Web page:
This page reviews the following aspect of differentiation:

- Definition of the Derivative
- The Product Rule
- The Quotient Rule
- The Chain Rule
- Examples involving Partial Derivatives

**The Definition of the Derivative**

Although you will likely not use the definition to compute derivatives in later calculus courses, you should nevertheless know the definition of the derivative. The derivative of f with respect to x is given by

when this limit exists.

If f(x) and g(x) are differentiable functions, then the derivative of the product fg with respect to x is given by

**(fg)' = f 'g + f g'**

This can be fairly easily derived from the definition.

**Example**

To calculate the derivative of h(x) = x^{2}e^{x} we must
use the product rule:

If f(x) and g(x) are differentiable functions and g(x) is not equal to
zero, then the derivative of the quotient ^{f}/_{g} is

which can be remembered with the saying "bottom-derivative-top minus top-derivative-bottom over bottom squared". Although a little harder to do, this result can be derived from the definition. Alternatively, the chain rule can be used to more easily establish this result.

**Example**

We can use the quotient rule to differentiate

Proceeding we have

If f(x) and g(x) are differentiable functions, then the derivative of the composition of g with f is

where the notation g'(f(x)) means the function g'(x) evaluated at f(x). Once again, this result can be established from the definition.

**Example**

Since the function h(x) = (2x^{4} + 3x)^{8} = g(f(x)) is really
the composition of the function g(x) = x^{8} with f(x) =
2x^{4} + 3x, the derivative of h is

**h'(x) = (g o f)'(x) = g'(f(x))f '(x) = 8(2x ^{4}
+ 3x)^{7}(8x^{3} + 3)**

**Example**

Differentiate

We must use all three of the rules we have established (and in the proper order no doubt). The trick is to work from the outside in. The general structure of the function a fraction; thus, we must use the quotient rule:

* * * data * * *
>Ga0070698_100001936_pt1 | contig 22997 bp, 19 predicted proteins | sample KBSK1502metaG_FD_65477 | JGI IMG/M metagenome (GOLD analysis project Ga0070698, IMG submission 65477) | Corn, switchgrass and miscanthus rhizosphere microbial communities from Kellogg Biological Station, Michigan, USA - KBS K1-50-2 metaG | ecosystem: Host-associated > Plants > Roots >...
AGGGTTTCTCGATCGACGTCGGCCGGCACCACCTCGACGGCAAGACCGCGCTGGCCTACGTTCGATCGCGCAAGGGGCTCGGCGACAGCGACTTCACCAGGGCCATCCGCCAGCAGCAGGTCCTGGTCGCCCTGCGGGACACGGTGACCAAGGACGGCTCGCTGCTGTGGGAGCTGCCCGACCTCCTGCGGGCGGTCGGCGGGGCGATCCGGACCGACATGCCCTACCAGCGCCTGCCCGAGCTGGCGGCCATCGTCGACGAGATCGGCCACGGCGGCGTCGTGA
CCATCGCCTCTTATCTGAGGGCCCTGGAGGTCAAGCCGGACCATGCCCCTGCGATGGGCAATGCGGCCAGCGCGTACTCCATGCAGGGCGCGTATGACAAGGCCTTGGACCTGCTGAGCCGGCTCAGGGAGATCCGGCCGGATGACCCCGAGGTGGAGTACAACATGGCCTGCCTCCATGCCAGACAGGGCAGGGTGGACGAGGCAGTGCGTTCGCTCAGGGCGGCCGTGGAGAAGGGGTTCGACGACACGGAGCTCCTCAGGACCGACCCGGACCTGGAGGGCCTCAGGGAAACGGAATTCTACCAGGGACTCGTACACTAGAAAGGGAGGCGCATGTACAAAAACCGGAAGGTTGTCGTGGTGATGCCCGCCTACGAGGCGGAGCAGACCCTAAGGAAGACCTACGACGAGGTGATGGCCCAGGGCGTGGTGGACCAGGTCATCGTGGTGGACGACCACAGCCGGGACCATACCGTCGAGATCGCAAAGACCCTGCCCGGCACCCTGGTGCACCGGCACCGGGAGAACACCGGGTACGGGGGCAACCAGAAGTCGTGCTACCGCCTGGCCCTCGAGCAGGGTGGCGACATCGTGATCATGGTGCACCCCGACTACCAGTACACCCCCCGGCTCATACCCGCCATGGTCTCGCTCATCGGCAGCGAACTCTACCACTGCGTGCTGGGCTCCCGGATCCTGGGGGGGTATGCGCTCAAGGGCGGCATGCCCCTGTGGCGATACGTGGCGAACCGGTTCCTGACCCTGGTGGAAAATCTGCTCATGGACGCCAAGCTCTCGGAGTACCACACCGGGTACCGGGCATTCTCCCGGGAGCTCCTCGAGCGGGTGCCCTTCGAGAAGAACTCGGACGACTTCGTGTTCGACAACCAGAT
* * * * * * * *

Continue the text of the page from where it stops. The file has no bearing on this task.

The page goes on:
But, we notice that in order to carry out the differentiation of the top and bottom terms in the numerator we must use the chain and product rules, respectively. Therefore,

which upon simplification becomes

**Examples Involving Partial Derivatives**

Often when carrying out partial differentiation we must use the product, quotient, and chain rules. Several examples follow.

**Example**

Differentiate f(x,t) = cos(x t^{2}) with respect to t. We must
use the chain rule with x held constant. Thus,

**Example**

Differentiate the following function with respect to y:

To do this, we of course view x as a constant. We see that the product rule must be used since we have a product of two functions involving y.

But, in taking the derivative of each of the functions sin(x + y) and
e^(y^{2}), we must use the chain rule:

Thus,

**Example**

To differentiate

with respect to x, it appears we must use the quotient rule. This is actually not the case. Since t is held constant, the denominator is a constant; the only x term appears in the numerator. Thus, the derivative is

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**Written by Kevin
Thompson****Copyright** **©
1996 Department
of
Mathematics, Oregon State University**

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